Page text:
Illovo dragged to court


The Commercial Court in Blantyre on Tuesday resumed trial in which the country’s sole sugar producer, Illovo Sugar Malawi, is being accused of defrauding its local shareholders by presenting doctored financial statements to mask huge payments made to its parent company.

Illovo Sugar Malawi is in court after one of its shareholders Prudential Holdings Ltd (PHL) filed a lawsuit last year, accusing it of a series of fraud related charges including making undisclosed payments to Illovo South Africa and its UK-based parent company, Associated British Foods.

In the lawsuit, PHL chairperson, Ramesh Savjani is demanding the sugar producer and its 11 directors to disclose commission payments of K355 million ($500,000) and K603 million ($900,000) and the details of transactions and procurement services that attracted a K300 million ($450,000) with Illovo South Africa.

Other transactions under the spotlight include K122 million interest being payable to Illovo South Africa; selling of sugar worth K10.878 billion and K10.846 billion to Illovo England; management fees of K2.063 billion payable to Illovo South Africa; and procurement charges of K9.854 billion payable to Illovo South Africa.

PHL is also questioning why a five year management fees agreement signed in 2011 which was to see the local company paying $30,000 every month to Illovo South Africa was revised to $4.5 million per year.

Sugar manufacturer Illovo dragged to court.

Illovo Sugar Malawi is further being accused of failing to disclose excessive borrowing which resulted in a bank overdraft which increased by K1.2 billion. PHL claims the borrowings had no “commercial rationale and were without any adequate or proper consideration by the board.”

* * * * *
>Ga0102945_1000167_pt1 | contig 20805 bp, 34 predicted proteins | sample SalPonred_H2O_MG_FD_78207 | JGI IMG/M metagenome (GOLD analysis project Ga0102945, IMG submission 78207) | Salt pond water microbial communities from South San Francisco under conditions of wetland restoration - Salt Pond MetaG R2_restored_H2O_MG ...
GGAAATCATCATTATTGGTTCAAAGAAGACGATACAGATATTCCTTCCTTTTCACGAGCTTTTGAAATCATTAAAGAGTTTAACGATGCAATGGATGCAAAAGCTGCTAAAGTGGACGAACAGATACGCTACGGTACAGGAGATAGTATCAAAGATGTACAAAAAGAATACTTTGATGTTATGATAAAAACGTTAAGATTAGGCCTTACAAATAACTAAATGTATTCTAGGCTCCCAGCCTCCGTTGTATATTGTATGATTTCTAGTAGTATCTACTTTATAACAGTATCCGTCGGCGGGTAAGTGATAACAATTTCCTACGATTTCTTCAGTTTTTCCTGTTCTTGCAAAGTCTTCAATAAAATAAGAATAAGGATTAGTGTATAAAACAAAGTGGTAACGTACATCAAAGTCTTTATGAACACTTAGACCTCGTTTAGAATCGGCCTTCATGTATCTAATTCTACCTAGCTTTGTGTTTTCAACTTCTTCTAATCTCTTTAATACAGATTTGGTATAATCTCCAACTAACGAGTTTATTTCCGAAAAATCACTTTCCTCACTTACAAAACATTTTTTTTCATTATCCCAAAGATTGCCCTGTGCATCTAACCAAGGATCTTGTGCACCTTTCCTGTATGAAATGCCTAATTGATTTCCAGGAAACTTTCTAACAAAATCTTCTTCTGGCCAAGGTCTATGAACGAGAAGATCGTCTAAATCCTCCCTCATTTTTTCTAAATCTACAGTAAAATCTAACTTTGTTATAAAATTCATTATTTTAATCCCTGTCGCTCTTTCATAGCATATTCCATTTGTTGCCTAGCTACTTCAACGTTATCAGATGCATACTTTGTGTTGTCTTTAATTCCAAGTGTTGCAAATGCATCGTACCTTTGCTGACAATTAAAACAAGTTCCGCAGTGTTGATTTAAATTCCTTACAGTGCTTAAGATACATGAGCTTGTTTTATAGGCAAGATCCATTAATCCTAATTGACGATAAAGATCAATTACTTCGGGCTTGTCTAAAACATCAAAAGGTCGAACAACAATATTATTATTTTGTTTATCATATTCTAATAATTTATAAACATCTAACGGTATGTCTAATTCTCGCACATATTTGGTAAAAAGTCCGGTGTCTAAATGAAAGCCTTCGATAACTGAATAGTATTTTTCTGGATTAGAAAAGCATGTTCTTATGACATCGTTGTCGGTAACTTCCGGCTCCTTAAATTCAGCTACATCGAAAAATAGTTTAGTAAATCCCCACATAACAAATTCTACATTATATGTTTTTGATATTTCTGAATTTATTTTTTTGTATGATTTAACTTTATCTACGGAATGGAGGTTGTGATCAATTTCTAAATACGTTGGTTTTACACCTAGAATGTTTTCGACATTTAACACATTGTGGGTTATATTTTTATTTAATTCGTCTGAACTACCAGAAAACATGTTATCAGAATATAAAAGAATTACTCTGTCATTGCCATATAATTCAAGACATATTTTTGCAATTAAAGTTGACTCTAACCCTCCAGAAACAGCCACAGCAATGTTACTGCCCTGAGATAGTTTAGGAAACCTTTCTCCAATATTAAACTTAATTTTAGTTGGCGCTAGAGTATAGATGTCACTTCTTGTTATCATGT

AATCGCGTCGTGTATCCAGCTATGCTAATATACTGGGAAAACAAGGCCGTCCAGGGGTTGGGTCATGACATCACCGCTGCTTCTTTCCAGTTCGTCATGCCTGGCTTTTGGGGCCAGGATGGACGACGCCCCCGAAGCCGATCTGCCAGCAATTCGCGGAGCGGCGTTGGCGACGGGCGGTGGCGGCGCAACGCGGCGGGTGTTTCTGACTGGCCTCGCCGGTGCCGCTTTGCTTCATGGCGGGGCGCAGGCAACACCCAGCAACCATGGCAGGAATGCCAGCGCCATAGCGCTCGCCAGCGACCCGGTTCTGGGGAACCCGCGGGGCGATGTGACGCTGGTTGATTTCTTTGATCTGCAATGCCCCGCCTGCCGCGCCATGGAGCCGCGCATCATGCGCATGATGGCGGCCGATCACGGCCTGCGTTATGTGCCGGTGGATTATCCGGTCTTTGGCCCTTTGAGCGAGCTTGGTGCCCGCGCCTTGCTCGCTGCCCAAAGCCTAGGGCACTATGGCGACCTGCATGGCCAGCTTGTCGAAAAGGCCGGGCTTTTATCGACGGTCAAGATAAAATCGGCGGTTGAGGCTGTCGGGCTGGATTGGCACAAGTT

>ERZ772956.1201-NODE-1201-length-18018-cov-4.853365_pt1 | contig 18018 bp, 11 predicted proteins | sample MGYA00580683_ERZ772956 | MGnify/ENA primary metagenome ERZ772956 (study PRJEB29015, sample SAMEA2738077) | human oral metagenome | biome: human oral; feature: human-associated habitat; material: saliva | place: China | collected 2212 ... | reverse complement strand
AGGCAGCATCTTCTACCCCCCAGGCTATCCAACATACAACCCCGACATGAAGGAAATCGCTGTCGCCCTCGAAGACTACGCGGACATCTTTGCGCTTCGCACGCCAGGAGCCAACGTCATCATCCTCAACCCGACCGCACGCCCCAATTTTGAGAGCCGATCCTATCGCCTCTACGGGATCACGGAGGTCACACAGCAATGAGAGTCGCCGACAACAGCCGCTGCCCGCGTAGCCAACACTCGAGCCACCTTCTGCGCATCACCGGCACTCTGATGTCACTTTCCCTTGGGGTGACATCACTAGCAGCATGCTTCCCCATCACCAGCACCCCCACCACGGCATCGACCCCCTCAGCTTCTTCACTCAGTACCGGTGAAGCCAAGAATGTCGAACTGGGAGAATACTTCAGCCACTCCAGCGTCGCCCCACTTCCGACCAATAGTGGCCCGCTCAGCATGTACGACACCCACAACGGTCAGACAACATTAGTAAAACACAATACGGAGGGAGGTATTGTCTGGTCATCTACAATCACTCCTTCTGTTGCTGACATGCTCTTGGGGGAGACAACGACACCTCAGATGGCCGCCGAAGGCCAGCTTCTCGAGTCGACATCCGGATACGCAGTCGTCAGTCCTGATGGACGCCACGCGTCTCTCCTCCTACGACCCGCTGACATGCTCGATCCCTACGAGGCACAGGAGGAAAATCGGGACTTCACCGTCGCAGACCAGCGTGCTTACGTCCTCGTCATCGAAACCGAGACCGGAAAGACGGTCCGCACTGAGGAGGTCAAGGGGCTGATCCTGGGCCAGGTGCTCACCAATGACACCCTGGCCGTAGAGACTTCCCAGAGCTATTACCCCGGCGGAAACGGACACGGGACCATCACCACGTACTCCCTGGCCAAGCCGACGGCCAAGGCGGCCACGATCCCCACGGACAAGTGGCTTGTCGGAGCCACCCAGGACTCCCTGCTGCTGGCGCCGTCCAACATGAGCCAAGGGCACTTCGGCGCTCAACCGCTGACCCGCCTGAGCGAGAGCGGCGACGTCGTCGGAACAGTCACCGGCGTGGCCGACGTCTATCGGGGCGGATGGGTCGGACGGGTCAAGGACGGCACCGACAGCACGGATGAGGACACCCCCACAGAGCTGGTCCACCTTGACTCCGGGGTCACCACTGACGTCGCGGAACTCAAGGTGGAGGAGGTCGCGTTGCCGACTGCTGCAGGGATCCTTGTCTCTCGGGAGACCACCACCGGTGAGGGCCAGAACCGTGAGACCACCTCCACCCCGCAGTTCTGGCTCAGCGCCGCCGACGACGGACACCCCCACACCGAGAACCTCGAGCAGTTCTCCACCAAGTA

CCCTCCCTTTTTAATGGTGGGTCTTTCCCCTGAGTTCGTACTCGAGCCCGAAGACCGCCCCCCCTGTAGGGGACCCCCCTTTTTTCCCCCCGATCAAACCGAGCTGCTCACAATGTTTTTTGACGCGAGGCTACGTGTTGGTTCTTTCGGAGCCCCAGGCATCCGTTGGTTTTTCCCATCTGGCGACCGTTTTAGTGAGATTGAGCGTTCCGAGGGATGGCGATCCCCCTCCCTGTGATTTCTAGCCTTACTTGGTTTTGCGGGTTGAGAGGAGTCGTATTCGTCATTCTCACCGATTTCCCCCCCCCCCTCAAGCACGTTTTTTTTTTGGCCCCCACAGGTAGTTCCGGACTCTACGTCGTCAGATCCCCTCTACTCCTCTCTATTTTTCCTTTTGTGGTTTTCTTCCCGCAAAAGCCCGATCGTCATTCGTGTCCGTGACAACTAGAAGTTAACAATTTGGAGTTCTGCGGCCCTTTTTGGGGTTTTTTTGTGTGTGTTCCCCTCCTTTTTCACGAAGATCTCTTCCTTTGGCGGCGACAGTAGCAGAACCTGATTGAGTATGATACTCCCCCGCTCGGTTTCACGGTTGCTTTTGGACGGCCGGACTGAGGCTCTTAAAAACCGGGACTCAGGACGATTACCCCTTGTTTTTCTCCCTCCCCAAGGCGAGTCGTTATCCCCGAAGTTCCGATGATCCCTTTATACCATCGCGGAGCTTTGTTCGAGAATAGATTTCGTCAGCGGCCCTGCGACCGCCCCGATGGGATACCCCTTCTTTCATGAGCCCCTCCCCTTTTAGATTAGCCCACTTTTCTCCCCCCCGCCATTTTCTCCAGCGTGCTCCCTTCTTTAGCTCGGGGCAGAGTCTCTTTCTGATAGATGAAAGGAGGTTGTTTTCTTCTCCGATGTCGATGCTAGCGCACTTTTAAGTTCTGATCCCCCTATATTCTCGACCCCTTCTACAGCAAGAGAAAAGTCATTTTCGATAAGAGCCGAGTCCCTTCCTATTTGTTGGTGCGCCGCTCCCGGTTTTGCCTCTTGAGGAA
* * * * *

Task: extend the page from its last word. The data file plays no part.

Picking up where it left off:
Court Trial

On Tuesday Savjani was called to the witness box to testify against Illovo Sugar and he accused the company of making unjust and reasonably unfair revision of management fees from $30,000 a month to $4.5 million which was not considered and approved by Illovo Sugar Malawi board but by the management team of Illovo South Africa.

Grilled by PHL lawyer, Davis Njobvu who was supported by a legal team from Savjani and Company, Savjani argued that the value of the agreement was quoted in US dollars – a deliberate ploy to defraud local shareholders more considering that the country’s inflation rate has a major impact on exchange rates.

“The fee fixed in US dollar is different to a fee in Kwacha terms. Inflation rates are different. It’s zero in USD,” he argued.

Savjani said there was no board resolution or minutes endorsing the management fees’ revision, made in 2013, adding that it was Illovo South Africa who was the beneficiary.

He revealed that it was executives of Illovo South Africa who were members of the audit committee for Illovo Sugar Malawi who made decisions, saying it was “not normal for that to happen.”

Savjani argued that Illovo South Africa managing director was not supposed to chair an audit committee of the local company, but there was need to elect an independent chair among Illovo’s non-executive directors to chair the audit committee.

He highlighted that the function of an audit committee is to act as an independent check on management regarding the conduct of financial affairs of Illovo Sugar Malawi.

According Savjani, Illovo Sugar Malawi was “being treated as a branch of Illovo South Africa.”

Despite Malawi Revenue Authority (MRA) not approving the revised management fees, Savjani revealed, Illovo South Africa continued to receive revised management fees of K2 billion and procurement fees of K10 billion in 2013 and 2015.

“These were pretty significant proportion of turnover of the company.”

The case which is before Justice John Katsala is expected to resume on Thursday 29th June when Illovo Sugar Malawi senior legal counsel Shabir Latif is expected to start parading witnesses.

Illovo Sugar Malawi which is listed on the Malawi Stock Exchange recently hiked sugar prices just months after the country experienced the worst sugar scarcity since 2012 due to the company’s failure to produce enough to meet the demand on the market.

The company keeps on monopolizing the sugar market a situation which consumer watchdogs, economists and investors have described as not health.



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